Stephen A.’s $18 Million Offer

Stephen A. Smith
In many respects, ESPN has made Stephen A. the face of the network over the past several years. Photo: Allen Berezovsky/Getty Images
John Ourand
June 20, 2024

A generation ago, when he was just a rake in his progress on the set of The Sports Reporters, no one would have guessed that the New Yorker turned Philly sportswriter Stephen A. Smith would one day become the biggest name on ESPN—the heir to Schaap and Berman, Patrick and Olbermann, Mike and Tony, etcetera. But Smith has undeniably become that star, volubly manifesting his talents from First Take to the network’s NBA coverage. As David Zaslav knows from the success of Inside the NBA, it is hard to make a studio show stand out. And Smith has proven that he can help differentiate a TV show in a way that boosts ratings and captures sponsorship dollars. In the process, Smith has become that rare talent who is more famous than most of the athletes he interviews, the sort who can gas up a jejune studio show into performance theater.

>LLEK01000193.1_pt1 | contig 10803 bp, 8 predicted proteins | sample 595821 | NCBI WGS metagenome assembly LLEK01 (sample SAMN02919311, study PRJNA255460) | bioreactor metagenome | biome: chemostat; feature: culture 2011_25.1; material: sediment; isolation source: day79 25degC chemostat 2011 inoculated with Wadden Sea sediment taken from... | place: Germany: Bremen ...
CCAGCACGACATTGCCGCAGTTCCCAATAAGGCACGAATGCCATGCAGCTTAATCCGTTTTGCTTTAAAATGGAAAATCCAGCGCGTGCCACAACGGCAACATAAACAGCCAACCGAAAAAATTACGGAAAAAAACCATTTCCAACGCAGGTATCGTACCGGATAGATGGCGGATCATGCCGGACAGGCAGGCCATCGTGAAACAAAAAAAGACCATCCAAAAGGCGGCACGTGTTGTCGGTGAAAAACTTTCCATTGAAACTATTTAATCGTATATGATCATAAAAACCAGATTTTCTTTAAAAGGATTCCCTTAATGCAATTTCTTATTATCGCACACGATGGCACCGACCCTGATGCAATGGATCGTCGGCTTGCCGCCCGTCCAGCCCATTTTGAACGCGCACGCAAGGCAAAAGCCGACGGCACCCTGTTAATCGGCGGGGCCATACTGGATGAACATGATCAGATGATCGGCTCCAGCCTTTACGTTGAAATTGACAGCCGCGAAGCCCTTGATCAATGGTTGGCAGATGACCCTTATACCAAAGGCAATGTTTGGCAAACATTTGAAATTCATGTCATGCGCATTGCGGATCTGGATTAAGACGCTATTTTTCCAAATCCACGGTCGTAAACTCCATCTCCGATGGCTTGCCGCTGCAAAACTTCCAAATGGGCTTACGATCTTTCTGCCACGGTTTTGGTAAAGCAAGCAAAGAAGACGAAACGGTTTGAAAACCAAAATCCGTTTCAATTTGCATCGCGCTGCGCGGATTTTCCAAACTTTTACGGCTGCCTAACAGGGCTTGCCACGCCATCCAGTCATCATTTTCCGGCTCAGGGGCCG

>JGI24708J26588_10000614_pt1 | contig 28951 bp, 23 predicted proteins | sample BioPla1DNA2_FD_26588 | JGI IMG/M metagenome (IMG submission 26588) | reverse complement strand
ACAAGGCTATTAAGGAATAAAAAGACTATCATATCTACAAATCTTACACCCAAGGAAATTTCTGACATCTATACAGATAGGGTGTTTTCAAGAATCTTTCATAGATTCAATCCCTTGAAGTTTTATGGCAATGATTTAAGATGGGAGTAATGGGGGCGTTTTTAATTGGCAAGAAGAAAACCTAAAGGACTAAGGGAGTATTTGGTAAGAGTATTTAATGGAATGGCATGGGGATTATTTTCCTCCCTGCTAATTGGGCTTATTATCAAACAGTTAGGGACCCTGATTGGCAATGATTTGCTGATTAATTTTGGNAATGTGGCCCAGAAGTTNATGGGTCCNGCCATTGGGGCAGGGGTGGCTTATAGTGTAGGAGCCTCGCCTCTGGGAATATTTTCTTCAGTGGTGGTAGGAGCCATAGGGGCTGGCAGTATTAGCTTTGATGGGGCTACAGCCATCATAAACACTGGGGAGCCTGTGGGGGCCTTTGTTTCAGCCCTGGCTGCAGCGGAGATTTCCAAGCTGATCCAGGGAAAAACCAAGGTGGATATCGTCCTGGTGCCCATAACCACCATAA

ESPN, which has parted ways with a lot of its signature on-air talent during the past few years, knows this. Stephen A., for better or worse, is their Rachel Maddow: homegrown, polarizing but beloved, beyond parody. And probably one of the only remaining sports media talents worthy of old-school dough. ESPN has been working hard to re-sign Smith, whose contract ends in a year; last week ESPN made its initial offer of $18 million per year for five years. I’m told ESPN execs pitched Smith’s WME agents that he would be their highest-paid star, earning more than Monday Night Football’s Troy Aikman or Joe Buck.